Don’t Forget Me Knots

From last week’s parshah כִּי אִם-זְכַרְתַּנִי אִתְּךָ, כַּאֲשֶׁר יִיטַב לָךְ, וְעָשִׂיתָ-נָּא עִמָּדִי, חָסֶד; וְהִזְכַּרְתַּנִי, אֶל-פַּרְעֹה, וְהוֹצֵאתַנִי, מִן-הַבַּיִת הַזֶּה. … וְלֹא-זָכַר שַׂר-הַמַּשְׁקִים אֶת-יוֹסֵף, וַיִּשְׁכָּחֵהוּ.1 But think on me when it shall be well with thee, and shew kindness, I pray thee, unto me, and make mention of me unto Pharaoh, and bring me out of this […]

The Serious Consequences Of Playing Favorites

From last week’s parshah: וְיִשְׂרָאֵל, אָהַב אֶת-יוֹסֵף מִכָּל-בָּנָיו–כִּי-בֶן-זְקֻנִים הוּא, לוֹ; וְעָשָׂה לוֹ, כְּתֹנֶת פַּסִּים.1 Now Israel loved Joseph more than all his children, because he was the son of his old age: and he made him a coat of many colours.2 Our tradition blames Ya’akov for fomenting the strife between his sons, and even holds […]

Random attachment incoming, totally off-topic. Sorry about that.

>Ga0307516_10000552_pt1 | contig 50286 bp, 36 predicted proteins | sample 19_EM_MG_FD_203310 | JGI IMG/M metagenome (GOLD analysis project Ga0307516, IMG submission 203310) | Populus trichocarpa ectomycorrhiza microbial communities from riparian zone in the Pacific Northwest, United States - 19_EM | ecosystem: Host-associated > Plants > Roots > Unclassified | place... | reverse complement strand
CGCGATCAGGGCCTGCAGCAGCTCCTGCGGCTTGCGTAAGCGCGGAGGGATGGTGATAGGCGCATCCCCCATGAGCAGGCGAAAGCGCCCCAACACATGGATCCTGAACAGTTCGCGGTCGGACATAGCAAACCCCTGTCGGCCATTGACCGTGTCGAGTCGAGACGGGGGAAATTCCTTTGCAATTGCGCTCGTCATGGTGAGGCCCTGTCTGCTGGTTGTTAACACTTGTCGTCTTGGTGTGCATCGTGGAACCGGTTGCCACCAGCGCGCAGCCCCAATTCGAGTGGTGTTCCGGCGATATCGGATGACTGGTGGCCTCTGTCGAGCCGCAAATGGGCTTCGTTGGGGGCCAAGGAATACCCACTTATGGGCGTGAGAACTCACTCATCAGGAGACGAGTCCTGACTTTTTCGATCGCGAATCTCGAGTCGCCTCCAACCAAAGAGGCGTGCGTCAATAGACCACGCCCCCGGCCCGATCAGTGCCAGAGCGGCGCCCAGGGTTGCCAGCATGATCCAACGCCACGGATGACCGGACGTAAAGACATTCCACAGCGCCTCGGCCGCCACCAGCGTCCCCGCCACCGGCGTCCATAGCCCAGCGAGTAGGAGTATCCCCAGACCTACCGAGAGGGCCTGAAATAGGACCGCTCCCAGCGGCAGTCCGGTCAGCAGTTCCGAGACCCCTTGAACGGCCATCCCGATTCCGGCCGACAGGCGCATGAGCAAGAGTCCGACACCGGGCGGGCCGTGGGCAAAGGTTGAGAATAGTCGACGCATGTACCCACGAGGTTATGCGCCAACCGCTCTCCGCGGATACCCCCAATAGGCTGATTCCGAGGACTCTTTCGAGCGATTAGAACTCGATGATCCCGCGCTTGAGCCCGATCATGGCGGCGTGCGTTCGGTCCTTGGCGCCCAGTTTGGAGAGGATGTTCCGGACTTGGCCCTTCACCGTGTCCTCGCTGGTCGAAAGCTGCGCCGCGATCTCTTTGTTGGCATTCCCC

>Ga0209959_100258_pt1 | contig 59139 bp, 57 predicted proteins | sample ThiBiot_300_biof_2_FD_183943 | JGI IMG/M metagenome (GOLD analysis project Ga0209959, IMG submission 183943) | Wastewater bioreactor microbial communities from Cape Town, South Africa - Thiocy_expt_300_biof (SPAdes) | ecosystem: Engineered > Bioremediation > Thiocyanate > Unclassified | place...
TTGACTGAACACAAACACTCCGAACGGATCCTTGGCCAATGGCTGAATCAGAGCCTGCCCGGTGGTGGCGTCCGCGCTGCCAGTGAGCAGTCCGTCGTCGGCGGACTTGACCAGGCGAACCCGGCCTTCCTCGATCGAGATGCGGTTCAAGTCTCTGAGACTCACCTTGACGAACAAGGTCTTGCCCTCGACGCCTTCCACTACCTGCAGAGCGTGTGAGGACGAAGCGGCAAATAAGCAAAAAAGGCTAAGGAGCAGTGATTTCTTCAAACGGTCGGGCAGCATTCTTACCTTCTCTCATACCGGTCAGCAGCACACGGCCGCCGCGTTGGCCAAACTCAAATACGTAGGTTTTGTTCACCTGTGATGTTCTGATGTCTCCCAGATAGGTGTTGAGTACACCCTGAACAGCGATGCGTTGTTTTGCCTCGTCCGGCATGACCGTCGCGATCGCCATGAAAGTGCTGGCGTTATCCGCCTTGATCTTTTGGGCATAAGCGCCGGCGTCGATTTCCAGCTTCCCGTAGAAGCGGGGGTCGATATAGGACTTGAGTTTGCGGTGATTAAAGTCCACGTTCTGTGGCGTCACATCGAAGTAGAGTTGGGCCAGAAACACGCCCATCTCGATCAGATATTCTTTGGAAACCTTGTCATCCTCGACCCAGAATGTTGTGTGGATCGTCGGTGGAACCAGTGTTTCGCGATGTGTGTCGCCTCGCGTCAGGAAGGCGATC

The Dextrocardian, Or the Man Whose Heart Was Not In the Right Place

A remarkable, albeit grotesque, example of Polish halachic man: a young man is hospitalized, and the doctors discover that he has dextrocardia (it is unclear whether we are dealing with dextrocardia of embryonic arrest, dextrocardia situs inversus, or even dextrocardia situs inversus totalis). His concern? Upon which arm should he place tefillin! The question is […]